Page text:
Once a dead zone for serious dining, Covent Garden has recently been transformed. In the past couple of years, the big boys have moved in Polpos Russell Norman with his Jewish-style diner, Mishkins, Saltyards luxe-tapas offshoot, the Opera Tavern, and MEATLiquors takeaway burger little brother, MEATMarket to name a few. And now, Manhattan dining scene stalwart, Keith McNally has sealed the deal with a London branch of Balthazar, his outrageously cool, all-day French brasserie. Thats a UK version of a French restaurant opened by a Brit in New York. Got it?
The provenance may be confusing but the concept isn't. Exquisite location + charming service + menu you want to eat ALL of = instant hit. So much so, that the phones rang off the hook for bookings when it opened last month. Luckily, a good proportion of the tables are available each day to walk-ins.
First: the room. Housed in what was formerly the Theatre Museum, the ceilings are soaring, but yet the noise never gets above an ambient buzz (despite the fact that, when we visit, every single table is taken and a throng of well-dressed patrons hover around the bar). Reviewers have described it as a posh Café Rouge, and although thats a tad unfair, youll recognise the Gallic-style awnings, gold-and-red, brass-buttoned banquettes and oversized, foxed mirrors that characterise the chain. But this version looks WAY more expensive. Oh, and the lighting makes everyone look like either Jennifer Lawrence or Ryan Gosling. If you closed your eyes and imagined your perfect restaurant, it may well look like this.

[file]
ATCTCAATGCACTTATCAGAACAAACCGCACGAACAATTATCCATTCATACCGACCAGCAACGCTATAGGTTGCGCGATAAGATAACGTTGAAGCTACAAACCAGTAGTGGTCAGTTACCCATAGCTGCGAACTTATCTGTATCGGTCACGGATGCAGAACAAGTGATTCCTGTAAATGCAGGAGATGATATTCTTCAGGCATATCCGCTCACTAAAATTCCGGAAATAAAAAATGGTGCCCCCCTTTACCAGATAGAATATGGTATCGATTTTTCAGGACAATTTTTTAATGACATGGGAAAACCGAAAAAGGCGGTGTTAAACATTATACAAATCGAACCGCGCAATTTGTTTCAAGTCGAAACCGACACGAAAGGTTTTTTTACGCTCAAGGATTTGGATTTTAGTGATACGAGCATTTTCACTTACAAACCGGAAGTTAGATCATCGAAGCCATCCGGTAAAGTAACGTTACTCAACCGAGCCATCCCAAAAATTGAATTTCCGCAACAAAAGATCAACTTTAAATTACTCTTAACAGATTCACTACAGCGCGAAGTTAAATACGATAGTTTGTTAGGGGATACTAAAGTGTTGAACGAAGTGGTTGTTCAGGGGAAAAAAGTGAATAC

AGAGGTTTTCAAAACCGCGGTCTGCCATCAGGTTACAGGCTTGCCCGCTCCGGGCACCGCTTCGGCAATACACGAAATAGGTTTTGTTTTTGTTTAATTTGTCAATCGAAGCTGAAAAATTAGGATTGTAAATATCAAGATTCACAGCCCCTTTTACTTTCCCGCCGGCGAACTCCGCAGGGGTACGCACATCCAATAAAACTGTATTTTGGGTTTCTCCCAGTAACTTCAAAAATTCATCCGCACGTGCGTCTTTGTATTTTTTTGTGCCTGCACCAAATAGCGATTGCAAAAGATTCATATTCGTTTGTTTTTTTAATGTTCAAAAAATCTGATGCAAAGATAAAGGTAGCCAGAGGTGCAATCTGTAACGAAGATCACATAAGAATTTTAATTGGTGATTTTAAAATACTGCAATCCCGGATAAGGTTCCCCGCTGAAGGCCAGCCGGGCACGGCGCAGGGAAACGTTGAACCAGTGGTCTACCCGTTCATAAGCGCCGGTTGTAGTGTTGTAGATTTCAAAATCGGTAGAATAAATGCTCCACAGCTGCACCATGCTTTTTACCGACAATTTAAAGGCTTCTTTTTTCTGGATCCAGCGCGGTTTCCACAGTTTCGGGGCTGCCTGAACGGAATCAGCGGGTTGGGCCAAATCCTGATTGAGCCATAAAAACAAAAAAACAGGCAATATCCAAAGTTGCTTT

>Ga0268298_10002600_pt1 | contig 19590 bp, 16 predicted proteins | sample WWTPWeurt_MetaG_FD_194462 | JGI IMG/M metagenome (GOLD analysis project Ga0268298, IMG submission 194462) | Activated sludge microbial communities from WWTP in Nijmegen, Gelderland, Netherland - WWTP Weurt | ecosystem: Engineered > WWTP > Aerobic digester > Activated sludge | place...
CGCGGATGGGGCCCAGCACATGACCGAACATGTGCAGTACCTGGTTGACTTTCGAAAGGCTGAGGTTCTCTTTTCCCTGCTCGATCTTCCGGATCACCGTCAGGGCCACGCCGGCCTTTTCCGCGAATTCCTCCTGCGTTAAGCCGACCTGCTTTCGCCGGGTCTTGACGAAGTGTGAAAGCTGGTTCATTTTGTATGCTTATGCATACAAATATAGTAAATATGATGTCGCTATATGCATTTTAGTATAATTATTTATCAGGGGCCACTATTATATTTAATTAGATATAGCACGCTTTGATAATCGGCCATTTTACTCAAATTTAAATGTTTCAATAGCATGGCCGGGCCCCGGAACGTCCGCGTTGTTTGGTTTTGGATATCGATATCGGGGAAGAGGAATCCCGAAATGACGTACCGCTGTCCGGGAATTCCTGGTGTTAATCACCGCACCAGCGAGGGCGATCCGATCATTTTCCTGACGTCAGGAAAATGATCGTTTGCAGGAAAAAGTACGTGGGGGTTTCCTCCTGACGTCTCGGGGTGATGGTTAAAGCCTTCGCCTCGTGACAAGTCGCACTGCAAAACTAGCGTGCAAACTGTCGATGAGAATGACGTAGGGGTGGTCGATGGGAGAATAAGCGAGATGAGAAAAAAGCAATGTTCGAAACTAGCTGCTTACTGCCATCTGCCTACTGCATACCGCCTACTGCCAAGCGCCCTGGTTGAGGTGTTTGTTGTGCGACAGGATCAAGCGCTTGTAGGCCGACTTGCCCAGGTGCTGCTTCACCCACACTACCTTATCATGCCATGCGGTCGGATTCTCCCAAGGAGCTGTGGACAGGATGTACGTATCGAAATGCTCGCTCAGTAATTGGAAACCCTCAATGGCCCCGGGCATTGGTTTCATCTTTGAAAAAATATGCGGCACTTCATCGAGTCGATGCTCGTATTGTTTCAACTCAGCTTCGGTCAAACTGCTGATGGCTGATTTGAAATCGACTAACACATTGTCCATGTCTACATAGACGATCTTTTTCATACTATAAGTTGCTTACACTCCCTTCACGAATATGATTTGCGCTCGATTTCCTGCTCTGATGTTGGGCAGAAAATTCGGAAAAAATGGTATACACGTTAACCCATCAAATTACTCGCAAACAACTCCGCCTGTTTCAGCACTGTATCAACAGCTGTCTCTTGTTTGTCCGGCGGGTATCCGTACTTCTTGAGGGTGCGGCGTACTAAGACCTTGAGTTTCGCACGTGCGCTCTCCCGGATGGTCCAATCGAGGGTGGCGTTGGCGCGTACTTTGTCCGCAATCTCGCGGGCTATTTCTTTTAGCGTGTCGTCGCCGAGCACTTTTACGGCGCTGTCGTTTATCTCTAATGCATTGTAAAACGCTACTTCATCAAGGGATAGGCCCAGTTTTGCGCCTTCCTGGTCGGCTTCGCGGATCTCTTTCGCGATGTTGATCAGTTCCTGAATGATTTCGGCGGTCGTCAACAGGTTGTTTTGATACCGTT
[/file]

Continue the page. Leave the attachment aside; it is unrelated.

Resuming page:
The menu, too, is near-faultless. All of the Gallic classics are here, plus some additions for the British palate duck shepherds pie and the pork belly with Brussels sprouts and black pudding hash are clearly meant to be new signatures. There is also a glistening seafood bar the £90 seafood platter looked more than enough to feed four people.
We opted for the sweet and unctuous onion soup (£6.80), which came topped with a giant plug of cheese croute, plus the impressive and artery-hardening - chicken liver and foie gras mousse (£7.75). Two bar steaks (£16), with a giant pile of crunchy shoestring fries and a dollop of béarnaise, were faultless but so large that the doughnut-sized onion rings we ordered as a side were left untouched. The wine list is long and well-priced we chose a carafe of white and then another of red.
McNally himself was flitting from table to table while we dined, keeping a fatherly eye on a stellar chorus line of waiting staff. Covent Garden has a new restaurant king.
The ELLEuk Score
Style of food: All-day Brasserie
Good for: Special occasion, first date, group dinner, work lunch/dinner
Prices and Other Details at Balthazar
Address: 4-6 Russell Street, London WC2B 5HZ, 0203 301 1155, balthazarlondon.com
Opening times: Mon-Fri 7am-12M (Fri until 12.30am) Sat 8am-12.30am; Sun 8am-10.30pm
Average price per person for two-course meal without wine: £30
Set menu: None
Price per carafe (500ml) of house wine: Chardonnay-Roussane VDP DOc, Felines Jourdan 2011, £15, Muscadet La Haute Ferrie 2011, £17 (both white); GRENACHE VDP Comte de Grignan, Bois Vieux 2010, £15; 15.00 Beaujolais Ferraud 2011, £17.00 (both red)
Price of glass of house wine: VDP doC Bergerie de la Bastide 2011, £5 (white); VDP doC Grenache Villa St Jean 11, £5.00 (red)
Price of bottle of house champagne: Gaston-Chiquet Brut, £60
Price of glass of house champagne: Gaston-Chiquet Brut, £11 .00
Private dining: No
Garden/al fresco dining? No
Best table? Almost any although the corner banquette near the door will give you pole people-spotting position
Bar? Yes, you can wait there for a table, or eat there if theres space
Who goes? Anyone lucky enough to have bagged a coveted table a celeb-spot is almost guaranteed
Nearest tube: Covent Garden